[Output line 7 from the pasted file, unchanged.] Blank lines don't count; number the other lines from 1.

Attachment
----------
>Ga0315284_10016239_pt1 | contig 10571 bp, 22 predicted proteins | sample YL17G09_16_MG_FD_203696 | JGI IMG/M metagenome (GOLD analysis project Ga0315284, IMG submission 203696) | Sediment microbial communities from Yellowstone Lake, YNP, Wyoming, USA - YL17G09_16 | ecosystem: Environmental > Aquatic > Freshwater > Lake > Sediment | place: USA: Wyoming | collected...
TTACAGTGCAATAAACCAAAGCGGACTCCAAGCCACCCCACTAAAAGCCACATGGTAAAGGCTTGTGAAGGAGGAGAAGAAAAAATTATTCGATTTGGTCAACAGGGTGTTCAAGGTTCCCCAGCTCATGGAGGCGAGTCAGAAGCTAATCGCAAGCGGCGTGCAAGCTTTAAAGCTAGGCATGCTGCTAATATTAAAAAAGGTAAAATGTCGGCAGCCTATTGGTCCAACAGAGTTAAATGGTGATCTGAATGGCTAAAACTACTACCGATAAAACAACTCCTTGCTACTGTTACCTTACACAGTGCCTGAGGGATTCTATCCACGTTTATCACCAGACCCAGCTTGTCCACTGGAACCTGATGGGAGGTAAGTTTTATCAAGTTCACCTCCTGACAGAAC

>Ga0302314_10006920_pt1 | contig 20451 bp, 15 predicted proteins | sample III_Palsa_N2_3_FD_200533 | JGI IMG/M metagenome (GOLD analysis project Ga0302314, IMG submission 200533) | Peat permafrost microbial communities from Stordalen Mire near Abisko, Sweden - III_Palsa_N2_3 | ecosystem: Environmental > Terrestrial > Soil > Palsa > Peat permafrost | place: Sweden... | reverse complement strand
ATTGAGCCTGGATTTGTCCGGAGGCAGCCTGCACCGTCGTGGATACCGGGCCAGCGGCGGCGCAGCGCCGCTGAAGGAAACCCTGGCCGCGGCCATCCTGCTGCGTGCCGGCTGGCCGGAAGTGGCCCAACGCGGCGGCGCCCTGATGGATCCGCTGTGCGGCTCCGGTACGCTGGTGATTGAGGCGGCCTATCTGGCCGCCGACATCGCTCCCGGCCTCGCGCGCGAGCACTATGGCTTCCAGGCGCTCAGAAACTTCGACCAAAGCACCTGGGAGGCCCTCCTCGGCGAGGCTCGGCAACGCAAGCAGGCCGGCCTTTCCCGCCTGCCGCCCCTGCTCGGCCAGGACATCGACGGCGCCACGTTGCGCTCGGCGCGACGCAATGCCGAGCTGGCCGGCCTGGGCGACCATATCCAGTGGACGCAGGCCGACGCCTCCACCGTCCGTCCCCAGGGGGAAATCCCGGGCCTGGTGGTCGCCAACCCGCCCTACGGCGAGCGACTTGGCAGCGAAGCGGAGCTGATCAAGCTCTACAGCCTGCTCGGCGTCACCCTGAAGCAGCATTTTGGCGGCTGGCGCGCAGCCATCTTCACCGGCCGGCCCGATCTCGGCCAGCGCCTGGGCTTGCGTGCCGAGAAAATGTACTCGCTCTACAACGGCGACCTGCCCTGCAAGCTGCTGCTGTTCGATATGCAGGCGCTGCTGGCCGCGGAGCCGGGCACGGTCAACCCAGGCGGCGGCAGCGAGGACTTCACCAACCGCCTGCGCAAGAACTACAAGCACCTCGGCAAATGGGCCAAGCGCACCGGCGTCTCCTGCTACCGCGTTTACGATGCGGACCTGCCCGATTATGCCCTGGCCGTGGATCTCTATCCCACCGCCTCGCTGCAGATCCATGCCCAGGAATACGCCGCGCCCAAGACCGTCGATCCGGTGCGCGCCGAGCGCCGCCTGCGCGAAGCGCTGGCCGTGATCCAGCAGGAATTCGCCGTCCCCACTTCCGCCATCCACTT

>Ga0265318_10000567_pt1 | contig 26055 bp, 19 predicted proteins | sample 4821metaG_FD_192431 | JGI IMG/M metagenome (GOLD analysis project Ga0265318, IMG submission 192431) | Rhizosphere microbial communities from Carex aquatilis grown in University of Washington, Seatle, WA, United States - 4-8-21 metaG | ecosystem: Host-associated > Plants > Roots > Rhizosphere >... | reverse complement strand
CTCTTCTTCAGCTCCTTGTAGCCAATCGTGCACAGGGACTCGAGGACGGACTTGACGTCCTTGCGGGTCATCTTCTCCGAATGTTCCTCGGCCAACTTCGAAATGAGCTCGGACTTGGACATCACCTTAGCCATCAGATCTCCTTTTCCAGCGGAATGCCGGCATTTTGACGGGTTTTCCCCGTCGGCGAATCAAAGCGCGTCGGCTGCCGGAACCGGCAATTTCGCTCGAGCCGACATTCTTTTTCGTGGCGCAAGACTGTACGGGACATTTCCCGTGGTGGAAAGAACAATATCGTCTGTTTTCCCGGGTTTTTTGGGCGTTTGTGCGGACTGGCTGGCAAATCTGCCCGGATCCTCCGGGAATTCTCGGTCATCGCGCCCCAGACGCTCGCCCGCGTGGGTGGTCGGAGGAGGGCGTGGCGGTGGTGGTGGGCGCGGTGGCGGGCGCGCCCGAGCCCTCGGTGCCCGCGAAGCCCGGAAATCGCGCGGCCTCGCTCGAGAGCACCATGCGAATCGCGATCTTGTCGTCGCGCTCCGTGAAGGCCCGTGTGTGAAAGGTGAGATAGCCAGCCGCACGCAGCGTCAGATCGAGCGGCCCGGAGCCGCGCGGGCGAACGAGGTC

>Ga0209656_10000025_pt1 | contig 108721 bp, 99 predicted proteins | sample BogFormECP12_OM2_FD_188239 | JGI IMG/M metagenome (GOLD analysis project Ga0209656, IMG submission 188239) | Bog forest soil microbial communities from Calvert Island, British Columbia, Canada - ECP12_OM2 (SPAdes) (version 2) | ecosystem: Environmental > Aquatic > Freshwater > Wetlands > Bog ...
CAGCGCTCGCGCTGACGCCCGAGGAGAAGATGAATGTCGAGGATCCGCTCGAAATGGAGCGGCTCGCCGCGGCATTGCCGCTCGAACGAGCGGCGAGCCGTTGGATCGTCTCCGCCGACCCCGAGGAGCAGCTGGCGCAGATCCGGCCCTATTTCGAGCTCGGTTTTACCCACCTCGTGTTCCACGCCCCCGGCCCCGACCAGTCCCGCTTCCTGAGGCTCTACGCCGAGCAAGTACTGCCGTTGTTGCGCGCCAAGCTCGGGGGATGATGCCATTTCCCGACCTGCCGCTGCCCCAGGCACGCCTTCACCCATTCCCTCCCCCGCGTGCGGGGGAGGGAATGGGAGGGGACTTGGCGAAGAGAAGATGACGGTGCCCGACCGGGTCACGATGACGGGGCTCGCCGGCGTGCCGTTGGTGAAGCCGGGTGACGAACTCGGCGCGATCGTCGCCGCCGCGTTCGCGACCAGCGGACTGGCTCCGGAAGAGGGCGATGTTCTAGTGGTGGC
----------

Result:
>Ga0209656_10000025_pt1 | contig 108721 bp, 99 predicted proteins | sample BogFormECP12_OM2_FD_188239 | JGI IMG/M metagenome (GOLD analysis project Ga0209656, IMG submission 188239) | Bog forest soil microbial communities from Calvert Island, British Columbia, Canada - ECP12_OM2 (SPAdes) (version 2) | ecosystem: Environmental > Aquatic > Freshwater > Wetlands > Bog ...